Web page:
Temporal changes and gender differences related to orofacial symptoms in two cohorts of 75-year-old Swedish subjects examined in 2007 and 2017: A repeated cross-sectional study
Journal article, Peer reviewed
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OriginalversjonClinical and Experimental Dental Research. 2022, 8 (6), 1540-1546. 10.1002/cre2.671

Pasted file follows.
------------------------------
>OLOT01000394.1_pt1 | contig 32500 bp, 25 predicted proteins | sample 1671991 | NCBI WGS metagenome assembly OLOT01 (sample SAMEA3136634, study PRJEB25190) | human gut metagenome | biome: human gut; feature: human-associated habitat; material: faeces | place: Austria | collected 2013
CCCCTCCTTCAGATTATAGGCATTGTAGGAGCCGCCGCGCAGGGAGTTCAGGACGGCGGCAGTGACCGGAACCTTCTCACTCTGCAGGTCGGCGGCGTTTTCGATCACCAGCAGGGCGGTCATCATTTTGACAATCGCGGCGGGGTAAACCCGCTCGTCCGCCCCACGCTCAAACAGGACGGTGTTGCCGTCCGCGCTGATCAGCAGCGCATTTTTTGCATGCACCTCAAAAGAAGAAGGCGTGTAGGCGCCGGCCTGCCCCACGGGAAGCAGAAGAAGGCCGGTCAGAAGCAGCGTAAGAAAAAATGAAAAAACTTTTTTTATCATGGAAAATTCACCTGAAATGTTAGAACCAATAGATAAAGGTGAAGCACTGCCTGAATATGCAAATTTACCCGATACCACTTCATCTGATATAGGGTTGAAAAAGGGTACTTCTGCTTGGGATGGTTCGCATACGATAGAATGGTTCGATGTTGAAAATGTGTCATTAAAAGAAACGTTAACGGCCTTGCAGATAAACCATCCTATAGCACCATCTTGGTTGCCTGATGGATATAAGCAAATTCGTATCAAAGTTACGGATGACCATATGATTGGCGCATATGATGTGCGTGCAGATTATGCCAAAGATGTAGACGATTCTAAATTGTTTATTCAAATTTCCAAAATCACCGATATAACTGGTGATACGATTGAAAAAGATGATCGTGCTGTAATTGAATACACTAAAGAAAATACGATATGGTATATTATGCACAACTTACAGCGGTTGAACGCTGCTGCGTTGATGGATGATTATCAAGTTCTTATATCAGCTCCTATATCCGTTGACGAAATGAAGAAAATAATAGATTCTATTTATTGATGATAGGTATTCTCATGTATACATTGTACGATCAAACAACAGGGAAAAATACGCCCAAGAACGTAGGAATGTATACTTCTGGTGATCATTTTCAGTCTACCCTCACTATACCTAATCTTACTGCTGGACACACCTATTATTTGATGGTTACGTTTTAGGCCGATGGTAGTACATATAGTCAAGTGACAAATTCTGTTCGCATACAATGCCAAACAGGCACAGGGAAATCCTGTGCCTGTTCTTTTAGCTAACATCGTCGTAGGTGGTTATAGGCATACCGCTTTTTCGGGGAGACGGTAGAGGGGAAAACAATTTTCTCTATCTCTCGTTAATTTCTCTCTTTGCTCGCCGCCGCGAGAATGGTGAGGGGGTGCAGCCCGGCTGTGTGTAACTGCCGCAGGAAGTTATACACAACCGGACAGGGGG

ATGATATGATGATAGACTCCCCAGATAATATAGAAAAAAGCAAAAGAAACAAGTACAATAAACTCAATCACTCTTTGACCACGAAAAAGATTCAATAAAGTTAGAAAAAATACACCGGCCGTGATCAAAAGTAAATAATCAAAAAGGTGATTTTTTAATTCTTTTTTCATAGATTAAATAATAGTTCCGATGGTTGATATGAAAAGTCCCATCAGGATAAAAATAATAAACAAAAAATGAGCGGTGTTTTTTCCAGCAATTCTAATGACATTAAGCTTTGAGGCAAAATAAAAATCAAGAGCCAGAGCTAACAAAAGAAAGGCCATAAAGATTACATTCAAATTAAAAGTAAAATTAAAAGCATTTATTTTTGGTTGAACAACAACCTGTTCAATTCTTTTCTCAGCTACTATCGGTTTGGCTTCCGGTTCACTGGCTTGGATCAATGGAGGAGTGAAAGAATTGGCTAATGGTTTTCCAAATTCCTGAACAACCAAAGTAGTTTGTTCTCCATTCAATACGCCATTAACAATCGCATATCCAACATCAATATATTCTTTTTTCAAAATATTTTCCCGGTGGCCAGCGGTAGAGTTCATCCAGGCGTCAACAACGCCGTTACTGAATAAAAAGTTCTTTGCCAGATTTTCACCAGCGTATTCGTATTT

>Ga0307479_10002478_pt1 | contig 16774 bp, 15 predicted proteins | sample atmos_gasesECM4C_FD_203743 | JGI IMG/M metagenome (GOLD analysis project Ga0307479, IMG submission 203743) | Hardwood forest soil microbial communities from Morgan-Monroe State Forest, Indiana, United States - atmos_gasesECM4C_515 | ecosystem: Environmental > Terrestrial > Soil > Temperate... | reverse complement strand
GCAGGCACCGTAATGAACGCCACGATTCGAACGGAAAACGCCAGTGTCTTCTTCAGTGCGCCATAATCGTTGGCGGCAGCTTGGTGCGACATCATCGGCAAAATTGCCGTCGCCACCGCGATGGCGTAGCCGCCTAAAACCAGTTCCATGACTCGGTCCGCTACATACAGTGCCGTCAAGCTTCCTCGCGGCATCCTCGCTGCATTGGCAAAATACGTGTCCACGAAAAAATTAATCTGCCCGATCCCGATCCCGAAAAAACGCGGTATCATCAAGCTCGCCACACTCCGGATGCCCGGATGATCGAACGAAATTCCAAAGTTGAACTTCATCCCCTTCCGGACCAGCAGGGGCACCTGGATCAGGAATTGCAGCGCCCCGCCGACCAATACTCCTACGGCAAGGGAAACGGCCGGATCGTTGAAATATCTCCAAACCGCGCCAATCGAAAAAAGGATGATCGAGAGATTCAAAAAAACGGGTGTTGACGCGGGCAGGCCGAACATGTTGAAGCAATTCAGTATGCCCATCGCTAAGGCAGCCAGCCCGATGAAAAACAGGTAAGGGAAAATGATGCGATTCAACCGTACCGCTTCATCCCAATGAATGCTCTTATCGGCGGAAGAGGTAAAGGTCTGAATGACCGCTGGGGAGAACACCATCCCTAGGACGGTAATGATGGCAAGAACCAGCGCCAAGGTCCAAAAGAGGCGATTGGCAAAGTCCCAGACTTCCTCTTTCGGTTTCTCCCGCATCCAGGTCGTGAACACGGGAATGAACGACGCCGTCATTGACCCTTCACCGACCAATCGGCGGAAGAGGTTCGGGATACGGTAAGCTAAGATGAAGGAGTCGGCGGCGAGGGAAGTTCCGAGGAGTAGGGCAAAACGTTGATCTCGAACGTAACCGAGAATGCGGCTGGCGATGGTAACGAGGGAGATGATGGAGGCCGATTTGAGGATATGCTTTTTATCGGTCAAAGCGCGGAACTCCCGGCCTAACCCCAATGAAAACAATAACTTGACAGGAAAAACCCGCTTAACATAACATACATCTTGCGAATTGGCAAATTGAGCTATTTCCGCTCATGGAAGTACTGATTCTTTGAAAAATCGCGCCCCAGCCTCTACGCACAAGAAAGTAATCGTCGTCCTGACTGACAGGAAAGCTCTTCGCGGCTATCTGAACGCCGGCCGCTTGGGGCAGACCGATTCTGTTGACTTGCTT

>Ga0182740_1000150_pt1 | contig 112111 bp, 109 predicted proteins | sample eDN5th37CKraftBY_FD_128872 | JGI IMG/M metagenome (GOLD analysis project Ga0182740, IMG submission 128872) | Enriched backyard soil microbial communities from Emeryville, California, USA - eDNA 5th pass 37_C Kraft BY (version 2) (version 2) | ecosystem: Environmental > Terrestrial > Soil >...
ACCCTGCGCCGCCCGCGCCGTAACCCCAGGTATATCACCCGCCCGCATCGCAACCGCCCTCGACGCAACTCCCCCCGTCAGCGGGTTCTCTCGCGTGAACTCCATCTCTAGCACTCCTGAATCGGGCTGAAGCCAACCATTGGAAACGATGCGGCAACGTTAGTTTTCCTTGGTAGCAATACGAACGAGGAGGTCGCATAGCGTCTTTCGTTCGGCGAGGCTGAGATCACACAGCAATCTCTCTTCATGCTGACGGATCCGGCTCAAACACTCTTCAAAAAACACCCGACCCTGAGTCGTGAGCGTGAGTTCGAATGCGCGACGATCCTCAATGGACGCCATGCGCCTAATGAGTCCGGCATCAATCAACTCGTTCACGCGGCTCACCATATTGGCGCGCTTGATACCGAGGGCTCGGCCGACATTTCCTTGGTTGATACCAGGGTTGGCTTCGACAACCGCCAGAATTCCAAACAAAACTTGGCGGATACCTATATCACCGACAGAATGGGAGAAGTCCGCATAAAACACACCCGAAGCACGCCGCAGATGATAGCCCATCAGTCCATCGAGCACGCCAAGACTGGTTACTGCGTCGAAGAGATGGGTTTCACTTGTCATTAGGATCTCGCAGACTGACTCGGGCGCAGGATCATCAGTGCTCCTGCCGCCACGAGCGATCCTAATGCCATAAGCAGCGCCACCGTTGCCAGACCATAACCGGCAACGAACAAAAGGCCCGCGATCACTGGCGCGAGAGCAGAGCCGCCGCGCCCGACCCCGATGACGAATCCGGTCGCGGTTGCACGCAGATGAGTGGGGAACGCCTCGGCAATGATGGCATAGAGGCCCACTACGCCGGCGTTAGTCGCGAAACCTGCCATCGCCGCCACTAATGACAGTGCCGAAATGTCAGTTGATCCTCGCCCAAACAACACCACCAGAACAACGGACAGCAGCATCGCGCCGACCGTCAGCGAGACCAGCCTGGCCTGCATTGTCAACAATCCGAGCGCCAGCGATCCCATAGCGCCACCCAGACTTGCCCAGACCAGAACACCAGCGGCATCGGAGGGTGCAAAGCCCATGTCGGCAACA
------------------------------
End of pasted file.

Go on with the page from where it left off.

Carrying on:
Objectives To compare two cohorts of 75-year-old persons, born 10 years apart, in regard to reported symptoms related to temporomandibular disorders (TMD) and orofacial complaints with special reference to gender differences. Material and Methods In 2007, a questionnaire comprising questions on social factors, general and oral health, and a series of attitude-related questions was mailed to all individuals born in 1932 living in two Swedish counties (N = 5195), and in 2017 to all born in 1942 (N = 7204). The response rate for the cohort examined in 2007 was 71.9% (n = 3735) and 70.7% (n = 5091) for the cohort examined in 2017. Bivariate statistical analyses were applied. Results Reported bruxism and pain from the temporomandibular joint were significantly higher in the 1942 cohort compared to the 1932 cohort, while reports of oral lesions and daytime dry mouth were lower. Women reported problems significantly more frequently in most of the domains investigated in both 2007 and 2017, that is, TMD, burning mouth, sensitive teeth, oral lesions, taste changes, daytime/night-time dry mouth, except bad breath. Conclusions TMD-related symptoms increased while complaints from oral lesions and daytime mouth dryness decreased between 2007 and 2017. Temporal changes were otherwise few, but the findings underline the gender inequalities that exist, to the disadvantage of women. This must be considered when planning for clinical care/dental education to appropriately address the needs of older people.